Lessons for the Modern-Day President
The experience of the past three decades offers vital lessons to President Bill
Clinton and other U.S. leaders as they make foreign policy and manage
international crises in a television age:
- Television offers presidents a superior weapon for framing issues and
selling policy in crisis. From Kennedy and Cuba to Bush and Somalia, the
access to television time afforded a president and the extent to which the
White House can help to shape television coverage give a president an important
advantage in dealing with a foreign crisis.
- Television also amplifies public opposition; most presidents forget it,
but this can improve and strengthen policy. Television coverage of antiwar
movements during Indochina and the preparations for the Gulf War, for example,
forced presidents and Congress toward greater clarity and candor, which, in the
end, benefited those leaders and the democratic process.
- Television can encourage presidents to favor crisis management over
long-term planning. Because television focuses on the tangible and the
dramatic, it rewards crisis management over crisis prevention.
- Television can drastically reduce the time, secrecy, and calm available to a
president for deliberating with advisers on an urgent foreign problem. No
future president will have the leisure that Kennedy had to think about the
Soviet missiles in Cuba, but presidents should seriously consider buffering the
early decision-making process as much as possible.
- Presidents cannot presume that they can maintain a monopoly on information
for long. Thanks in part to television, just as a Kennedy in 1993 could not
keep the missiles secret for six days, Bush could not expect to keep the shape
and timing of the initial attack on Baghdad secret for long.
- Television allows presidents to communicate with adversary leaders and
populations. Just as Kennedy spoke to the Cuban people and Ford spoke to the
Cambodians, Bush tried to use CNN and other networks to influence Saddam
Hussein and his people.
- Television can seriously affect relations with allies. Had Saddam learned
from television of the American deployment in Saudi Arabia before it was
announced, the troops and the Saudis could have been badly endangered. Had
Israelis not seen the effectiveness of the Patriot on television, they might
not have been so willing to stay out of the Gulf War.
- LBJ's notion that Vietnam was lost on television is questionable. Americans
tolerated five years of a television war; it is equally plausible that the
public grew inured to the televised bloodshed.
- Nonetheless, experience suggests that it is in a president's interest to
design U.S. military ventures to be as brief and telegenic as possible. Since
it is hard to argue that the bloodshed necessarily strengthens public support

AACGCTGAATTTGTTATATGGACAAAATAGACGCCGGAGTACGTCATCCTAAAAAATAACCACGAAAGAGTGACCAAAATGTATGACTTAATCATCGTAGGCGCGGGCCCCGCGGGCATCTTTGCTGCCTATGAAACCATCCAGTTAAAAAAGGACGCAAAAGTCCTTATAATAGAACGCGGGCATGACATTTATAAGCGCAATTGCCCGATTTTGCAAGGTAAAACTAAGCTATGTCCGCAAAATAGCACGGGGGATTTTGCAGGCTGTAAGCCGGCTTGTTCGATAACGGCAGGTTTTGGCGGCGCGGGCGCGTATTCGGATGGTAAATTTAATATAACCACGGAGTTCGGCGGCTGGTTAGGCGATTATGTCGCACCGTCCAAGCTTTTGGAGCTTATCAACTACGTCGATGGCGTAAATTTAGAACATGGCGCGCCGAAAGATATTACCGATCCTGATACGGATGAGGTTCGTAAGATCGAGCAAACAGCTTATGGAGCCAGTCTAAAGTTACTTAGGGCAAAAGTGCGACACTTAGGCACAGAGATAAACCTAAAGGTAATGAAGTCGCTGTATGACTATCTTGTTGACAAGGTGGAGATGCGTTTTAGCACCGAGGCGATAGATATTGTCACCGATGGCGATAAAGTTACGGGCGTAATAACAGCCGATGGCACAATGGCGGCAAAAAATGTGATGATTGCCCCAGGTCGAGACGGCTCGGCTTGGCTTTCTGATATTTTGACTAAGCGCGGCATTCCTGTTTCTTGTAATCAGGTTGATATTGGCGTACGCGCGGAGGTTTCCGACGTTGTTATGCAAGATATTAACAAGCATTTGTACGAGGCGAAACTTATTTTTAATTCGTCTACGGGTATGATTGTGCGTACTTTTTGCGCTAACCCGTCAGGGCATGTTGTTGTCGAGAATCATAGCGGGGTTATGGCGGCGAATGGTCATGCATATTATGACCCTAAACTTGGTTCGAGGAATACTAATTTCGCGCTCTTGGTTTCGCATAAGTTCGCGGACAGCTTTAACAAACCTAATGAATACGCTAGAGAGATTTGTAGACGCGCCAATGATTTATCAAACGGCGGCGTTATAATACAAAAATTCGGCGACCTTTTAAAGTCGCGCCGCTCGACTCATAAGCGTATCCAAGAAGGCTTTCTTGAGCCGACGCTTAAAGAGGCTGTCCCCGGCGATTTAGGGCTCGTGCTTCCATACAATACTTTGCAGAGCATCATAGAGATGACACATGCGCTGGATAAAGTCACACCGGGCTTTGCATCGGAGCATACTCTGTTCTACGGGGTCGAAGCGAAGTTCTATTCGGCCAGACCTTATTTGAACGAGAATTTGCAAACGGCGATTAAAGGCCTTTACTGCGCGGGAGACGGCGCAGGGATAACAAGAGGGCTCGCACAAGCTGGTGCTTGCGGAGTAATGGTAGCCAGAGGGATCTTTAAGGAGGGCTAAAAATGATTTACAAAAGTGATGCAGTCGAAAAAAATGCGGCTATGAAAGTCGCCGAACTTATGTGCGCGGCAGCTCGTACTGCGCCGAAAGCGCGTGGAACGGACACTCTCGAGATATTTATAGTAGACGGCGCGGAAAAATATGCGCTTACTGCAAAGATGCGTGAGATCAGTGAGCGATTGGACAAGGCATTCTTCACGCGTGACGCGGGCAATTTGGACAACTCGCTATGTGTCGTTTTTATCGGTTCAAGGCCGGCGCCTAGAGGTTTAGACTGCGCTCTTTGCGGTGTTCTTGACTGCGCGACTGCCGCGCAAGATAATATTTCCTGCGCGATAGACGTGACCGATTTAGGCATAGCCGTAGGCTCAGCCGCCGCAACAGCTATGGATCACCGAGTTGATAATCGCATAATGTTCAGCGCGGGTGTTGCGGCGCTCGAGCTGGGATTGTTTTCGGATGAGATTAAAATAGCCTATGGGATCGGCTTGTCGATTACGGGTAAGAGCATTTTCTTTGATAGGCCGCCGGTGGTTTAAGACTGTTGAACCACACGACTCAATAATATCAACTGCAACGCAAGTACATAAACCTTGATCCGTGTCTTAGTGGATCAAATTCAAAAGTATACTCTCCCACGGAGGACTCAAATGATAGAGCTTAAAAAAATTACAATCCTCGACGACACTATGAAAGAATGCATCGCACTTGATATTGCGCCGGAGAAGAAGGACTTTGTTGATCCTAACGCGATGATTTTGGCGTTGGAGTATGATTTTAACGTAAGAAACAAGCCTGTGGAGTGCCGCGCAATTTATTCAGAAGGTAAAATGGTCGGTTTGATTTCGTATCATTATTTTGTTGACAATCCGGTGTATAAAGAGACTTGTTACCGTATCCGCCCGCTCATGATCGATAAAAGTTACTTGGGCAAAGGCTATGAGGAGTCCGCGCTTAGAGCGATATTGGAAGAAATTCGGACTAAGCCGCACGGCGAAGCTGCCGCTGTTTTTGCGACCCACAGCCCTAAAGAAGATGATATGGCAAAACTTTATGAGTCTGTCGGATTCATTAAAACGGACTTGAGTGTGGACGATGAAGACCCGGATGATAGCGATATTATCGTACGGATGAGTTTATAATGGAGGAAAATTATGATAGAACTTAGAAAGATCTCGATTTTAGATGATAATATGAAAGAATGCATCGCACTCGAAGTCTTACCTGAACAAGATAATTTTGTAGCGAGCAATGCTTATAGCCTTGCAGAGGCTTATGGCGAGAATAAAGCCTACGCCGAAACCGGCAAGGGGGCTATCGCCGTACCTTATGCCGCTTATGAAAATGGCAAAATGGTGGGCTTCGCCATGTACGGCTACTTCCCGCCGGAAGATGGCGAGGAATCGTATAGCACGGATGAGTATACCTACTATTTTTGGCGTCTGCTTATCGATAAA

for war making and since the modern attention span is ever shorter, a president
benefits from brevity and bloodlessness.
- Presidents shouldn't obsess themselves in public over hostages. Beware the
negative lesson of Jimmy Carter and Iran, and honor the positive lesson of
George Bush and Iraq: minimizing television attention to hostages lowers their
value to the captor and prevents Americans from rating the president on how
quickly he is able to free them.
- Unexpected events shown on television can have inordinate influence on the
public's perception of a foreign crisis. This, for example, encourages
military planners to avoid bombing churches, hospitals, and other civilian
sites. Had the CNN "boys in Baghdad" been badly injured by American bombs,
American public support for the Gulf War would likely have been eroded.
- When appearing on television during a crisis, a president and his high
officials must be absolutely honest with the public. A modern-day "credibility
gap," with inaccurate White House statements shown endlessly on television, can
be fatal to a modern president in crisis, although, as the Gulf War shows, the
public has a considerable tolerance for military disinformation that can later
be shown to have saved American lives.
- Censorship can risk a damaging backlash. Vietnam and the Gulf War are
excellent examples -- the former being a case in which the backlash occurred,
the latter, a case in which it might have occurred had the conflict lasted
- During use of force, there is such a thing as too much military success.
Vivid television pictures of violence against Iraqis could have damaged U.S.
public support for the Gulf War.
- Television can help create an unexpected agenda, especially during the
run-up or the endgame of a war. Examples: the post-Gulf War Kurds and Somalia
and what might have happened over the Mayaguez.
- Presidents who fail to craft an implicit or explicit television strategy
while dealing with a foreign crisis do so at their peril.